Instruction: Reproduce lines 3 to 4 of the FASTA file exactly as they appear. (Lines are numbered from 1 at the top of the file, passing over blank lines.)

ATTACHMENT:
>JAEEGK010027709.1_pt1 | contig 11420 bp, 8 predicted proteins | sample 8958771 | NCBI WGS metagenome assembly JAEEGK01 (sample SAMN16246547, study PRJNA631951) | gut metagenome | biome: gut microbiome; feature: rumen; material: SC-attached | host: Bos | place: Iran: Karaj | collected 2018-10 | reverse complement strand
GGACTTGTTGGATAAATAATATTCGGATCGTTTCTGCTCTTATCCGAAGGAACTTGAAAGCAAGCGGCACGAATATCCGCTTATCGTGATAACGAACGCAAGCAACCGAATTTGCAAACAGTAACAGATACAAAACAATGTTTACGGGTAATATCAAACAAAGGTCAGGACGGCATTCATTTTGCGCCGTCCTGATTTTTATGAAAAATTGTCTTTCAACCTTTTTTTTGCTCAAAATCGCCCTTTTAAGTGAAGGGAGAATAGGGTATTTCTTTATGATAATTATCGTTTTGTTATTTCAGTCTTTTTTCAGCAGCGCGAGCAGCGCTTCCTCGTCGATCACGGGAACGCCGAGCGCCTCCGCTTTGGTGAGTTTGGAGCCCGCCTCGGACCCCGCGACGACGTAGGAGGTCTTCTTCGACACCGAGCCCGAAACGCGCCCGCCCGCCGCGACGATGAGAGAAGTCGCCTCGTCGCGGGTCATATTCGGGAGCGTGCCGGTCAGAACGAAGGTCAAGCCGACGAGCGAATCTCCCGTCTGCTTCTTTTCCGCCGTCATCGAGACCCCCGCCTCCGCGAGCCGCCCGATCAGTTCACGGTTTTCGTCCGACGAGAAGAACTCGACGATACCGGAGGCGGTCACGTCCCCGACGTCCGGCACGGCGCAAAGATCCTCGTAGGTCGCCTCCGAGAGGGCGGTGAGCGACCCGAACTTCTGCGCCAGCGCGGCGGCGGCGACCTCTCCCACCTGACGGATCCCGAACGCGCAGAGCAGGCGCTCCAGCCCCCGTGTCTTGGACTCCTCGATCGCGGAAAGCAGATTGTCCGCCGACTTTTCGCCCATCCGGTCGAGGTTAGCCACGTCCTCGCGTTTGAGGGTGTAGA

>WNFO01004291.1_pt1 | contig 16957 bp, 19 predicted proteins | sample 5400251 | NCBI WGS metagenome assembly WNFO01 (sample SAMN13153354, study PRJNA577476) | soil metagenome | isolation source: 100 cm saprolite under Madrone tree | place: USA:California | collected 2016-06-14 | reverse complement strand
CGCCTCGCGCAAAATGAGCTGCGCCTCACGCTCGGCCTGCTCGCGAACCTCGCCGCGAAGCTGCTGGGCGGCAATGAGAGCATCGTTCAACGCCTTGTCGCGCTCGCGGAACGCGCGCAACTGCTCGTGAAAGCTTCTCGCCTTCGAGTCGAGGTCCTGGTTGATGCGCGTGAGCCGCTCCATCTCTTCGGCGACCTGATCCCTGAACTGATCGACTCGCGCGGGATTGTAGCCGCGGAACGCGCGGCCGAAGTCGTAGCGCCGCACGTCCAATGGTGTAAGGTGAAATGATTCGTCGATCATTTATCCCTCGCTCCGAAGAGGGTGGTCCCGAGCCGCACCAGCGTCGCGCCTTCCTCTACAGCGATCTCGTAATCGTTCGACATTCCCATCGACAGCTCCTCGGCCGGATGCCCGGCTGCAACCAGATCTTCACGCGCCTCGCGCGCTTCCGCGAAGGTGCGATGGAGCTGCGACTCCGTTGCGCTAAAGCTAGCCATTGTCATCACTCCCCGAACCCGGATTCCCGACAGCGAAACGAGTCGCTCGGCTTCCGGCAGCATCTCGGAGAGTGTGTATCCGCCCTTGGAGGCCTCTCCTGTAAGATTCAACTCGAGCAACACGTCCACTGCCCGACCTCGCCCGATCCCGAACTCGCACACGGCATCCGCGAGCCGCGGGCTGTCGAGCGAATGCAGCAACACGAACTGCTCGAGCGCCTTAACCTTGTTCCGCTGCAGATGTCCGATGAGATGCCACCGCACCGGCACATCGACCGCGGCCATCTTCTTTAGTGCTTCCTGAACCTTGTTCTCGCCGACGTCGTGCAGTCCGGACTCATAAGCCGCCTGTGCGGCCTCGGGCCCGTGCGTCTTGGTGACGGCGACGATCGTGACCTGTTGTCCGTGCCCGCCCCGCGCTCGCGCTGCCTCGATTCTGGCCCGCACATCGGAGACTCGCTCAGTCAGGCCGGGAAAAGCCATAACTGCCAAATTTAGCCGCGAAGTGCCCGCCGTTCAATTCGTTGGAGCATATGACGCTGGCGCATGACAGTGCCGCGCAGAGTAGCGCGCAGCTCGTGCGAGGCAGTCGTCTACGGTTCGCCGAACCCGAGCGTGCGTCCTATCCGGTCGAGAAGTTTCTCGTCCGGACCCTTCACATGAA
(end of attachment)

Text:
>WNFO01004291.1_pt1 | contig 16957 bp, 19 predicted proteins | sample 5400251 | NCBI WGS metagenome assembly WNFO01 (sample SAMN13153354, study PRJNA577476) | soil metagenome | isolation source: 100 cm saprolite under Madrone tree | place: USA:California | collected 2016-06-14 | reverse complement strand
CGCCTCGCGCAAAATGAGCTGCGCCTCACGCTCGGCCTGCTCGCGAACCTCGCCGCGAAGCTGCTGGGCGGCAATGAGAGCATCGTTCAACGCCTTGTCGCGCTCGCGGAACGCGCGCAACTGCTCGTGAAAGCTTCTCGCCTTCGAGTCGAGGTCCTGGTTGATGCGCGTGAGCCGCTCCATCTCTTCGGCGACCTGATCCCTGAACTGATCGACTCGCGCGGGATTGTAGCCGCGGAACGCGCGGCCGAAGTCGTAGCGCCGCACGTCCAATGGTGTAAGGTGAAATGATTCGTCGATCATTTATCCCTCGCTCCGAAGAGGGTGGTCCCGAGCCGCACCAGCGTCGCGCCTTCCTCTACAGCGATCTCGTAATCGTTCGACATTCCCATCGACAGCTCCTCGGCCGGATGCCCGGCTGCAACCAGATCTTCACGCGCCTCGCGCGCTTCCGCGAAGGTGCGATGGAGCTGCGACTCCGTTGCGCTAAAGCTAGCCATTGTCATCACTCCCCGAACCCGGATTCCCGACAGCGAAACGAGTCGCTCGGCTTCCGGCAGCATCTCGGAGAGTGTGTATCCGCCCTTGGAGGCCTCTCCTGTAAGATTCAACTCGAGCAACACGTCCACTGCCCGACCTCGCCCGATCCCGAACTCGCACACGGCATCCGCGAGCCGCGGGCTGTCGAGCGAATGCAGCAACACGAACTGCTCGAGCGCCTTAACCTTGTTCCGCTGCAGATGTCCGATGAGATGCCACCGCACCGGCACATCGACCGCGGCCATCTTCTTTAGTGCTTCCTGAACCTTGTTCTCGCCGACGTCGTGCAGTCCGGACTCATAAGCCGCCTGTGCGGCCTCGGGCCCGTGCGTCTTGGTGACGGCGACGATCGTGACCTGTTGTCCGTGCCCGCCCCGCGCTCGCGCTGCCTCGATTCTGGCCCGCACATCGGAGACTCGCTCAGTCAGGCCGGGAAAAGCCATAACTGCCAAATTTAGCCGCGAAGTGCCCGCCGTTCAATTCGTTGGAGCATATGACGCTGGCGCATGACAGTGCCGCGCAGAGTAGCGCGCAGCTCGTGCGAGGCAGTCGTCTACGGTTCGCCGAACCCGAGCGTGCGTCCTATCCGGTCGAGAAGTTTCTCGTCCGGACCCTTCACATGAA